Why Telltale Games’ The Walking Dead Is Now My Favorite Game Ever

Before I first started the game, I was more than a little skeptical that a video game could make me express emotions the way everyone had previously said The Walking Dead would.  I always avoided the series in every way, because I’ve never been a big fan of suspense and thriller type zombie movies, and I kept relating the genre to things like Left 4 Dead, with the ultra fast and terrifying zombies.

One day though, I decided it was about time I give the franchise a shot.  I started with the first episode of the TV series (on Netflix) and I was confused after the first scene (I still don’t know where that scene lies in the storyline).  The scenes that followed kept me on the edge of my seat for the rest of the series.  I have seen every episode now, after having watched the first two seasons on Netflix over the course of less than 24 hours, and the first eight episodes of the third season On Demand through my cable provider on a different day.  I also watched the February 10th mid-season premiere (which to be honest with you, seemed like a linker episode to me, and less like a content rich one).

However, even after sobbing through all the saddest parts in the TV series, I still couldn’t believe that a game could leave me speechless and uncontrollably weeping, like I had seen so much on YouTube clips (I refused to actually watch any of them, so as not to spoil the experience for myself).  After toying with the idea of playing the game, I finally buckled down and got it, and began playing.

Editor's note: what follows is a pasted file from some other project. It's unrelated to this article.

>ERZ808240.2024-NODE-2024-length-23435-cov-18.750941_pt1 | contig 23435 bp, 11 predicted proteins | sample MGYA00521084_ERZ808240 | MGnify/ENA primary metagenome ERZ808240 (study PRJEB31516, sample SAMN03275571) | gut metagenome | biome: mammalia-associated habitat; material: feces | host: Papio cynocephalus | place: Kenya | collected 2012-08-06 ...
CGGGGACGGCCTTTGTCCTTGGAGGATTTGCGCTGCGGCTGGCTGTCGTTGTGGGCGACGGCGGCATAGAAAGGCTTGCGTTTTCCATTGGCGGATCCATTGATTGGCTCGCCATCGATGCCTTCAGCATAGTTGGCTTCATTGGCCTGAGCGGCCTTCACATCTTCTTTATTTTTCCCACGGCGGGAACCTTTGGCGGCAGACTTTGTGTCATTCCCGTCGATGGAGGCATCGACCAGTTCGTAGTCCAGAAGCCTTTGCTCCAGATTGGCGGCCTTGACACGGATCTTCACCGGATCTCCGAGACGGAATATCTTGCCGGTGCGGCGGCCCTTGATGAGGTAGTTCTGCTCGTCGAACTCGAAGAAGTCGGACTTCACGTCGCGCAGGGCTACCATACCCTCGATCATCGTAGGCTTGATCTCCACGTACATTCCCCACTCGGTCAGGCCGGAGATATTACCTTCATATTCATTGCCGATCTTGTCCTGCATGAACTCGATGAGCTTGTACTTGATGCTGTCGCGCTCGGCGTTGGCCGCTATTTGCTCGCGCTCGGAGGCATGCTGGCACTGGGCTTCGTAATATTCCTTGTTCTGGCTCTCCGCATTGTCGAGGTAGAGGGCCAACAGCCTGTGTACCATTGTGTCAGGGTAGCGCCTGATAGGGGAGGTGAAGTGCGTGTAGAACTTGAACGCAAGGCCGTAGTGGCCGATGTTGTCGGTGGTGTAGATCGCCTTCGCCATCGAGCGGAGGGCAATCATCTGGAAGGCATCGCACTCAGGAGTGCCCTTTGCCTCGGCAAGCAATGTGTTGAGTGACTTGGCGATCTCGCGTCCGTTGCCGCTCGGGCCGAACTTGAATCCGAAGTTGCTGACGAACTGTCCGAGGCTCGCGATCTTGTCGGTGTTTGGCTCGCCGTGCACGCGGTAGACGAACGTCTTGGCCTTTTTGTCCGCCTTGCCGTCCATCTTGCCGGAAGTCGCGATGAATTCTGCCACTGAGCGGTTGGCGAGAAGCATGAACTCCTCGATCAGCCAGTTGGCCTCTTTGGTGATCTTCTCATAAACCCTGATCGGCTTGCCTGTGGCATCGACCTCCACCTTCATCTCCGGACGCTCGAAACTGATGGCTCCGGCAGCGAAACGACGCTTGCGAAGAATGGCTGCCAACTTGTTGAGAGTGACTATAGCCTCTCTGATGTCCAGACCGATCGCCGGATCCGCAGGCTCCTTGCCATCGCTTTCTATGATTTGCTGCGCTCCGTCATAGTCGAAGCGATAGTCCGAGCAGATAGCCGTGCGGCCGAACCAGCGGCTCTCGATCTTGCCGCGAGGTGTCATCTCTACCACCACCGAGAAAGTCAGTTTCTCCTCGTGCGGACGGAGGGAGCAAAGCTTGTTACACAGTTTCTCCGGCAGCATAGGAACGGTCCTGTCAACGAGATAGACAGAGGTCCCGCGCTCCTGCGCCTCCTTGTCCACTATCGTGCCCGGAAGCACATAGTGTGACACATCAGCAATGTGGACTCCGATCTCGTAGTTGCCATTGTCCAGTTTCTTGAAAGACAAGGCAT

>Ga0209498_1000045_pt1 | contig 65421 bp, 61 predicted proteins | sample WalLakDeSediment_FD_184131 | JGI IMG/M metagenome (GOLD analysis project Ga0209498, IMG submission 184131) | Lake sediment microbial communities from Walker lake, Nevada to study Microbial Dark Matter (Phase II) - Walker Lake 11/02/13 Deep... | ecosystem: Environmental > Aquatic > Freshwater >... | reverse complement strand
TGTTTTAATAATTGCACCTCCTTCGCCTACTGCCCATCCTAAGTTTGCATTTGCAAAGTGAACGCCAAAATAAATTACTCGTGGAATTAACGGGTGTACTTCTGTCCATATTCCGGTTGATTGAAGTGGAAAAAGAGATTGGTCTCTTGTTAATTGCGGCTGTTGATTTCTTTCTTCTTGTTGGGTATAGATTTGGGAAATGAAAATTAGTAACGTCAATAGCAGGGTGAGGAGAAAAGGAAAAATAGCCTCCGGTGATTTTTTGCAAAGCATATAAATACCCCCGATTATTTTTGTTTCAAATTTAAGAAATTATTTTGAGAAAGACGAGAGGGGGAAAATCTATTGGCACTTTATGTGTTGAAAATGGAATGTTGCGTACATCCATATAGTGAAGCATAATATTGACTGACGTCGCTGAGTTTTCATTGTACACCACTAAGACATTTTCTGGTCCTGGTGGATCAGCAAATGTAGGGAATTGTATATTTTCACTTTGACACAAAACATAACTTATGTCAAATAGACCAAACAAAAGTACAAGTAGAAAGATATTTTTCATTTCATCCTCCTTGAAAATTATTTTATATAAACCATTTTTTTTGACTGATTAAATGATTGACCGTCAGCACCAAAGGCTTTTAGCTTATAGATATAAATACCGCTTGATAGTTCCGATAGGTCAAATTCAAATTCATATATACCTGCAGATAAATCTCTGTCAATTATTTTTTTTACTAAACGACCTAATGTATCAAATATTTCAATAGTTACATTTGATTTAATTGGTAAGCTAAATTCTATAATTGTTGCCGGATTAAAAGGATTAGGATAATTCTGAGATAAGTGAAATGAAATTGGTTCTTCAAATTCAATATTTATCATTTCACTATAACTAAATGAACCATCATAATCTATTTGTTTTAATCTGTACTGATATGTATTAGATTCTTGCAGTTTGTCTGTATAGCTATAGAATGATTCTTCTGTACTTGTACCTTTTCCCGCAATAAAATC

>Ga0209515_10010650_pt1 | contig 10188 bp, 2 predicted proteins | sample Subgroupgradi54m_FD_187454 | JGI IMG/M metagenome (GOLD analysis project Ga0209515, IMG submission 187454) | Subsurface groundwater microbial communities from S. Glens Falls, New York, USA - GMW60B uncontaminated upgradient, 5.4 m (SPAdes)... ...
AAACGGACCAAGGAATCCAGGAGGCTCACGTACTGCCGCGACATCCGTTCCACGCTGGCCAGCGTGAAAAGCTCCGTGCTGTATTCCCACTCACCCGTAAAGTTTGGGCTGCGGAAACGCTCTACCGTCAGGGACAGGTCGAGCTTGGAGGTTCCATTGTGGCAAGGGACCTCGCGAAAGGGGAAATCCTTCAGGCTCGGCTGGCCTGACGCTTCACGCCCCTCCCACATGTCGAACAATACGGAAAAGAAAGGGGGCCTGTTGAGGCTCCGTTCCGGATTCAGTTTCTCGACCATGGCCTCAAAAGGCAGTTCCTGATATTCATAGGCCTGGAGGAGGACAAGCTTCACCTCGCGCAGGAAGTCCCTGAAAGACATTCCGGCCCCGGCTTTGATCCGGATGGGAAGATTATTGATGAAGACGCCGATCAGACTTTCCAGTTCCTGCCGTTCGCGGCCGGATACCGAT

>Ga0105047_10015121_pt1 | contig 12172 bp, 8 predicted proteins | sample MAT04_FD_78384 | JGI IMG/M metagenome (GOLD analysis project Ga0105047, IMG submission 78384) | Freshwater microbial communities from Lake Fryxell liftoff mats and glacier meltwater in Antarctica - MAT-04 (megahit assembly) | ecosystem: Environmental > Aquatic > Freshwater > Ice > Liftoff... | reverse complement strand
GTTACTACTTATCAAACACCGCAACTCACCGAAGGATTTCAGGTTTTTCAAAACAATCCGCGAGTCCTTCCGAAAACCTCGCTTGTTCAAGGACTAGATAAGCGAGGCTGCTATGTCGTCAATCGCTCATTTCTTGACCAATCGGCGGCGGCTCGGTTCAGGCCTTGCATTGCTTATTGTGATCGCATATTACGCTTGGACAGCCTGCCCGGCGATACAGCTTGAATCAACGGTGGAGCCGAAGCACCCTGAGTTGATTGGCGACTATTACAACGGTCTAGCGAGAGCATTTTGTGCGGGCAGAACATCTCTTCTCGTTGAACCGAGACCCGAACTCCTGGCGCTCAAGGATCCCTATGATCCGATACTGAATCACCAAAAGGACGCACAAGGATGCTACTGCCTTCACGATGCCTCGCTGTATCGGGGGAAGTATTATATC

I was hooked on the gameplay from the very first scene with the timed responses and adventure game like environment interaction.  The first time firing a gun in the game seemed visceral and from the reaction facial features on the protagonist Lee Everett, I could truly feel the emotions that he experienced.  After stumbling upon the neighborhood and meeting Clementine, it clicked.  Telltale had managed to create the most lovable and dynamic character in the history of gaming.  From then on, everything I did in the game put Clementine first.  She was the first person I talked to when I had a problem or a tough decision to make, I took all her advice (with the exception of a few moments when it appeared her emotions got the best of her) and every action I decided to do, I wanted to make sure that Clementine would be alright.  I was okay with making tough decisions when it came to other members of the group, but I played everything very close to the chest when it involved Clementine.

She was my sole reason for living in the game.  Otherwise, I would have been a suicidal depressed guy, and that wouldn’t have made for a fun game.  In the overall scheme of things, I played the game on my first playthrough as if I was in Lee’s shoes.  Every decision made reflected my personal morality and perceptiveness.

In the end of the game, I found myself crying harder than I have ever cried about anything.  I cannot think of a sadder moment in gaming or otherwise.  This made me realize then and there that Telltall had done the extraordinary.  They put me in the shoes of a dynamic protagonist and had me build the relationships that I wanted to build.  I don’t know if the game would play the same if I hated children or was a rude person.  As a matter of fact, I’m almost certain the game wouldn’t play the same.  My choices truly feel like they shaped the internal structure of my group and story, even if the ending only had a couple possible outcomes.  This is why, for the foreseeable future, The Walking Dead: The Game by Telltale Games is my favorite game of all time.

However, after having played things out the way I would have, I think it may be time to give it a go while doing some roleplaying.  What kind of personality did/does your Lee have?  Is he distant?  Is he rude and brash?  Is he selfish?  I am trying to think of how I’m going to play things, but honestly, it may be hard to do considering the split-second decision making aspect of the game in some instances.  That may make his personality shift back to mine in tough situations.



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